Trump is a fierce critic of the 2015 accord, which he has called "the worst deal ever", and US officials say he intends to tell Congress next week that Tehran is not honouring its side of the bargain.
"Obviously if one country leaves the deal, especially such a key country as the US, then that will have negative consequences," Russian President Vladimir Putin's spokesman said.
"We can only try to predict the nature of these consequences, which we are doing now," Dmitry Peskov told journalists.
Putin has repeatedly hailed the importance of the existing deal, he added.
Trump is expected to announce that he is "decertifying" Iran's compliance with the agreement it signed to limit its nuclear programme in exchange for sanctions relief.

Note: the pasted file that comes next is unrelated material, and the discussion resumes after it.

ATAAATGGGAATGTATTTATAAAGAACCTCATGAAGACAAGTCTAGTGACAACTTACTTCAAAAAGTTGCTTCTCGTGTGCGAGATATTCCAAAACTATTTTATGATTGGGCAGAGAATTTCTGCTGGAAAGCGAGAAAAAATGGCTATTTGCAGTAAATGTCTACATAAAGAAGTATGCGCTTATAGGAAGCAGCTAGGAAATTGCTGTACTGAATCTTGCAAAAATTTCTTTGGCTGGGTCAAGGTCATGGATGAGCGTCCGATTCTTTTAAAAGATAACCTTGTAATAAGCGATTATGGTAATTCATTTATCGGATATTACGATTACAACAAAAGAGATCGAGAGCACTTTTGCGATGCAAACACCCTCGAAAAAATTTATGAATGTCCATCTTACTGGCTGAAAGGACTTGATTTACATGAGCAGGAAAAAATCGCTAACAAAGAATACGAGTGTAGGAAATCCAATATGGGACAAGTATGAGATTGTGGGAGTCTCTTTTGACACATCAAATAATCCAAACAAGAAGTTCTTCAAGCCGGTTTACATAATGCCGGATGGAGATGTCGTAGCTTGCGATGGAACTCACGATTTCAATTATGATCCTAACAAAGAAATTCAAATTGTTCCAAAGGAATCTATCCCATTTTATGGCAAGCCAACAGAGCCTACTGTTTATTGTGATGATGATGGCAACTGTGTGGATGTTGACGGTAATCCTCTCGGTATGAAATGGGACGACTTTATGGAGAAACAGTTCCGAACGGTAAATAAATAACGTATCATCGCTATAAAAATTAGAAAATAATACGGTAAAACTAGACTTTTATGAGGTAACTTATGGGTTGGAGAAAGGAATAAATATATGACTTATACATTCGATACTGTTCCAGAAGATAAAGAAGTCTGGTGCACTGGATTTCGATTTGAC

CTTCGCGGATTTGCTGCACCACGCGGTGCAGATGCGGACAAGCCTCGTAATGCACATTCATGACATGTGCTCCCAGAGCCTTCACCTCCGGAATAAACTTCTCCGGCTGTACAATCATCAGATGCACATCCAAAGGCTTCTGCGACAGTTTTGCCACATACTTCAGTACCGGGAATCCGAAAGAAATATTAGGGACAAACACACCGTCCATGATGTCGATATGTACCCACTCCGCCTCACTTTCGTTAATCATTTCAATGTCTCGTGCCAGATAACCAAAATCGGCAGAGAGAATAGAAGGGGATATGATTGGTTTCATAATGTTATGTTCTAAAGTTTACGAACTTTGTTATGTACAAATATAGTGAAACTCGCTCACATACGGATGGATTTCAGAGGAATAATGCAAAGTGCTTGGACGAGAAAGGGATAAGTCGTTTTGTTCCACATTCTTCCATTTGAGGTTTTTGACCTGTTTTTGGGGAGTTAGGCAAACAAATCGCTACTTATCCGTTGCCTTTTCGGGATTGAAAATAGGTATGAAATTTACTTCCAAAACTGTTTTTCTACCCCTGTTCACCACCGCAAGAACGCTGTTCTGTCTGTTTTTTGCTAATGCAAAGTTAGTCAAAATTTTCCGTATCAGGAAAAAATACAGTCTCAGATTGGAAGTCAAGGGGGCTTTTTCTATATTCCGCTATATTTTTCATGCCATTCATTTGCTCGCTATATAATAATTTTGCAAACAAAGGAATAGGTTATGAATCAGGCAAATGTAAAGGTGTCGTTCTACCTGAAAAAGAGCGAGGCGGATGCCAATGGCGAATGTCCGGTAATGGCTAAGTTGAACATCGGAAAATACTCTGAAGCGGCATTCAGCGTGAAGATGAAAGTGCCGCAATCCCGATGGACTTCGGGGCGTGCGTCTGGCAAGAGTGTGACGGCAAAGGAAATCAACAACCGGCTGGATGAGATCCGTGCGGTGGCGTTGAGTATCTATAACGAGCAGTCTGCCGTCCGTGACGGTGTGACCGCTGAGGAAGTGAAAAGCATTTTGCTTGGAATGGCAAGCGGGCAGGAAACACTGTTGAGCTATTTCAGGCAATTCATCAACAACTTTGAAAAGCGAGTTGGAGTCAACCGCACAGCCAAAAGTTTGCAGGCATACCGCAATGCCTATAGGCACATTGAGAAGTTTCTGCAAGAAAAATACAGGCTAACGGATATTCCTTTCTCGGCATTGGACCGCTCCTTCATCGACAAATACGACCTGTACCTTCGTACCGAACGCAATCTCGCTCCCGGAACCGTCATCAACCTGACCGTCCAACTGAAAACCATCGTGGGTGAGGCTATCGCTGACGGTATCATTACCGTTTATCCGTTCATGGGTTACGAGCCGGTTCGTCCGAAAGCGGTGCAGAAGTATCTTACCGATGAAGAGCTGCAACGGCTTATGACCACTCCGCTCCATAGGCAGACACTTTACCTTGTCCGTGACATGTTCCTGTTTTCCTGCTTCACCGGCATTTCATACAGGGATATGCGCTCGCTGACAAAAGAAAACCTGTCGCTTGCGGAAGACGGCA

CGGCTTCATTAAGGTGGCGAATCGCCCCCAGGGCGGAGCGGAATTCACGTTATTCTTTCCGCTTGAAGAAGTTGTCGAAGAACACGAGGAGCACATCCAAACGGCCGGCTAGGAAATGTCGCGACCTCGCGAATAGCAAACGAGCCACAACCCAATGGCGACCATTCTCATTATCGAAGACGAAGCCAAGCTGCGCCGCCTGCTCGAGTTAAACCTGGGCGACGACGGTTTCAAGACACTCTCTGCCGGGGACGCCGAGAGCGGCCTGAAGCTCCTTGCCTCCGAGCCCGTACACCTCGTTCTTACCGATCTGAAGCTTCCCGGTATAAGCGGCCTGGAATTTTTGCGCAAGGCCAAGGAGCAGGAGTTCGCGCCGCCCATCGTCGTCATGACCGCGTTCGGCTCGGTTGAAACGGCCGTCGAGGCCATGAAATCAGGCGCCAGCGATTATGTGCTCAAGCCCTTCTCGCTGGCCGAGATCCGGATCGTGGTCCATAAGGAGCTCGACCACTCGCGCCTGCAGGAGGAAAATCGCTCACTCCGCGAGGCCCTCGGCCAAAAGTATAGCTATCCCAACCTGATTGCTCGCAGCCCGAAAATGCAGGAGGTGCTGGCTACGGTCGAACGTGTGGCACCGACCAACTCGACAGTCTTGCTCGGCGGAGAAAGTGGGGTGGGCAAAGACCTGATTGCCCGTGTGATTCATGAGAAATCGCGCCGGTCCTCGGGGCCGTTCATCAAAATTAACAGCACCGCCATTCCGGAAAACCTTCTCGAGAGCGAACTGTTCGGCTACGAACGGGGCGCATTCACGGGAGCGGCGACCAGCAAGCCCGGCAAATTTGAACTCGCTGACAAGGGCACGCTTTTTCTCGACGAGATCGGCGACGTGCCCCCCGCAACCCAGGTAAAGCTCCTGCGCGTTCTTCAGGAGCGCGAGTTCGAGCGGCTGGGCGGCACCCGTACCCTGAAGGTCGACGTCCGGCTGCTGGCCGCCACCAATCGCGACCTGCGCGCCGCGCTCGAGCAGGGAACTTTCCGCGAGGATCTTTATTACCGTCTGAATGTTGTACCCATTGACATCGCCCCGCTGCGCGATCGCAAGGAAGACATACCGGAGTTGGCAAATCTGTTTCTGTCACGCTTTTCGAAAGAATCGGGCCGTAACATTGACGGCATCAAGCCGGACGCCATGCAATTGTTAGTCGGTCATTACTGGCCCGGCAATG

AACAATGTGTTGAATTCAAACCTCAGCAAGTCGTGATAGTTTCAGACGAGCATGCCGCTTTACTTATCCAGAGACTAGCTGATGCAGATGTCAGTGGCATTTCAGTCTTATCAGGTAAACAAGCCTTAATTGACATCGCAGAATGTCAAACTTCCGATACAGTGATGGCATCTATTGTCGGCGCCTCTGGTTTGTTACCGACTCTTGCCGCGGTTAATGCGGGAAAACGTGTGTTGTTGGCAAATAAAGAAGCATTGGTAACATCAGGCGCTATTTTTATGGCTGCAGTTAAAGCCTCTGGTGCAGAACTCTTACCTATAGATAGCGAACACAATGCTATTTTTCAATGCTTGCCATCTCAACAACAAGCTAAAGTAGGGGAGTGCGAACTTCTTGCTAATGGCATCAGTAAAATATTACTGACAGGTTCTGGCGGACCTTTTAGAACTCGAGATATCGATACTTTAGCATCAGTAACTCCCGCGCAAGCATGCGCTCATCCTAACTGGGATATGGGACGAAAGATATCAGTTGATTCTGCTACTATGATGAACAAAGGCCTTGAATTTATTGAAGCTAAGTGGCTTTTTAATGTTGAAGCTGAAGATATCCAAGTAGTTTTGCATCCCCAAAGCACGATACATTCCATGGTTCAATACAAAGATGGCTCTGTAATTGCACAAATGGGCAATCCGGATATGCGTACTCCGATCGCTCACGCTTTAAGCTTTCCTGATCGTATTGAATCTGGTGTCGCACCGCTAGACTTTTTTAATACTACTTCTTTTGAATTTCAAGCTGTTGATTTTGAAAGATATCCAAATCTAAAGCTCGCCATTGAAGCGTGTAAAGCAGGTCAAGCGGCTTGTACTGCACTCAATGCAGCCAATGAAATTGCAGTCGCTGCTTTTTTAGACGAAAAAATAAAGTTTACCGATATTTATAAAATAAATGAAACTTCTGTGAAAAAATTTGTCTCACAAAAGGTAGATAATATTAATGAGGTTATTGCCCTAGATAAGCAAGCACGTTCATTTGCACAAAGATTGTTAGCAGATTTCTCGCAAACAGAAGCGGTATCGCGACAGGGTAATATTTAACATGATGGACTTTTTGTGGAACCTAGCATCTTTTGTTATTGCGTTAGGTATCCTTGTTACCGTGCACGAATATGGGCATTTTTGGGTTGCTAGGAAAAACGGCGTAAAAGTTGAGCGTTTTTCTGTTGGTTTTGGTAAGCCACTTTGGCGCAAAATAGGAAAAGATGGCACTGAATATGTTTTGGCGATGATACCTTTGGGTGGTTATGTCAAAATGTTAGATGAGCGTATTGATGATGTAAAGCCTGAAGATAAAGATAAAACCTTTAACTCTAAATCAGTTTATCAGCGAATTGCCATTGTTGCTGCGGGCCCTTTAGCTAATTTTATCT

US officials insist this will not sink the deal itself but open the way for Congress to possibly develop new measures to punish other aspects of Iran's behaviour.
Resumed sanctions could derail the accord negotiated with Tehran by former President Barack Obama and other major world powers.
Congress requires the president to certify Iranian compliance with the deal every 90 days. The next certification date is October 15.
Under the law, Congress would then have 60 days to decide whether to reimpose sanctions lifted by the deal.
Meanwhile, The nuclear weapons disarmament campaign group that won the 2017 Nobel Peace Prize on Monday urged US President Donald Trump to uphold the Iran nuclear deal to "avoid causing any more conflict."
"We really call on the US government to continue to certify and stay in this deal," Beatrice Fihn, director of the International Campaign to Abolish Nuclear Weapons (ICAN) told a news conference at the UN headquarters in New York. "This is not really what the world needs right now... We see no evidence that Iran is not complying with it," she added.